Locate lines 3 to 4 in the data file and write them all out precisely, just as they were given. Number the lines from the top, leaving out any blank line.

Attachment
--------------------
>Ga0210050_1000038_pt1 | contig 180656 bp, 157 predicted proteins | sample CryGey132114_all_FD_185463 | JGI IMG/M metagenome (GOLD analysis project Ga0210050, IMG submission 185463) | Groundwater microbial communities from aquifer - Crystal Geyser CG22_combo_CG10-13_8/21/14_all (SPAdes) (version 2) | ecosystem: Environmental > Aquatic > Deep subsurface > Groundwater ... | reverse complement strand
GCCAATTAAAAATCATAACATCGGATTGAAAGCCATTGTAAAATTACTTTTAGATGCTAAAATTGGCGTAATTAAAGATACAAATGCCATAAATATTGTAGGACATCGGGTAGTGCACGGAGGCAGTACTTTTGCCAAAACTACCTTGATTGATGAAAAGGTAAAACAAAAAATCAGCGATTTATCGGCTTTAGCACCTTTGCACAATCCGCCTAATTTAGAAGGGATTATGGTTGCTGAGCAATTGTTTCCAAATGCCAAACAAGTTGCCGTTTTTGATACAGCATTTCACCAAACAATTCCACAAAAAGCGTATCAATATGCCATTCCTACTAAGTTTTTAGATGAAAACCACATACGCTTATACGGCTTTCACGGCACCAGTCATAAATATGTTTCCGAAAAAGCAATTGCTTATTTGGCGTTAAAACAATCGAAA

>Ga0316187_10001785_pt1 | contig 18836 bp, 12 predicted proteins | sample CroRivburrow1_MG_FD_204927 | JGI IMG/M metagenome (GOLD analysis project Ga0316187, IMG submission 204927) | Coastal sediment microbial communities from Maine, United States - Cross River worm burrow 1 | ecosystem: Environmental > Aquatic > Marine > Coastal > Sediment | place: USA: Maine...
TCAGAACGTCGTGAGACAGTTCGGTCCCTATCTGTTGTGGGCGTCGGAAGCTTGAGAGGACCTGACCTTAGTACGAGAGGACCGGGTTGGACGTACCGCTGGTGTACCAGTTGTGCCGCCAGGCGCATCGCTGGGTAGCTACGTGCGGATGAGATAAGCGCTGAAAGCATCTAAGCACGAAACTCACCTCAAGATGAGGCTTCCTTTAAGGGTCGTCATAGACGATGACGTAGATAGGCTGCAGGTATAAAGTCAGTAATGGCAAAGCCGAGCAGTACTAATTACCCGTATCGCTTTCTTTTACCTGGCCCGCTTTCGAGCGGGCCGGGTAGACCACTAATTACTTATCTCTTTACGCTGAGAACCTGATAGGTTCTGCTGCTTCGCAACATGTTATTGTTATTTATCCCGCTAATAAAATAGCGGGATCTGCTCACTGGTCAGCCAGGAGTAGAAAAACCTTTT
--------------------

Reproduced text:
>Ga0316187_10001785_pt1 | contig 18836 bp, 12 predicted proteins | sample CroRivburrow1_MG_FD_204927 | JGI IMG/M metagenome (GOLD analysis project Ga0316187, IMG submission 204927) | Coastal sediment microbial communities from Maine, United States - Cross River worm burrow 1 | ecosystem: Environmental > Aquatic > Marine > Coastal > Sediment | place: USA: Maine...
TCAGAACGTCGTGAGACAGTTCGGTCCCTATCTGTTGTGGGCGTCGGAAGCTTGAGAGGACCTGACCTTAGTACGAGAGGACCGGGTTGGACGTACCGCTGGTGTACCAGTTGTGCCGCCAGGCGCATCGCTGGGTAGCTACGTGCGGATGAGATAAGCGCTGAAAGCATCTAAGCACGAAACTCACCTCAAGATGAGGCTTCCTTTAAGGGTCGTCATAGACGATGACGTAGATAGGCTGCAGGTATAAAGTCAGTAATGGCAAAGCCGAGCAGTACTAATTACCCGTATCGCTTTCTTTTACCTGGCCCGCTTTCGAGCGGGCCGGGTAGACCACTAATTACTTATCTCTTTACGCTGAGAACCTGATAGGTTCTGCTGCTTCGCAACATGTTATTGTTATTTATCCCGCTAATAAAATAGCGGGATCTGCTCACTGGTCAGCCAGGAGTAGAAAAACCTTTT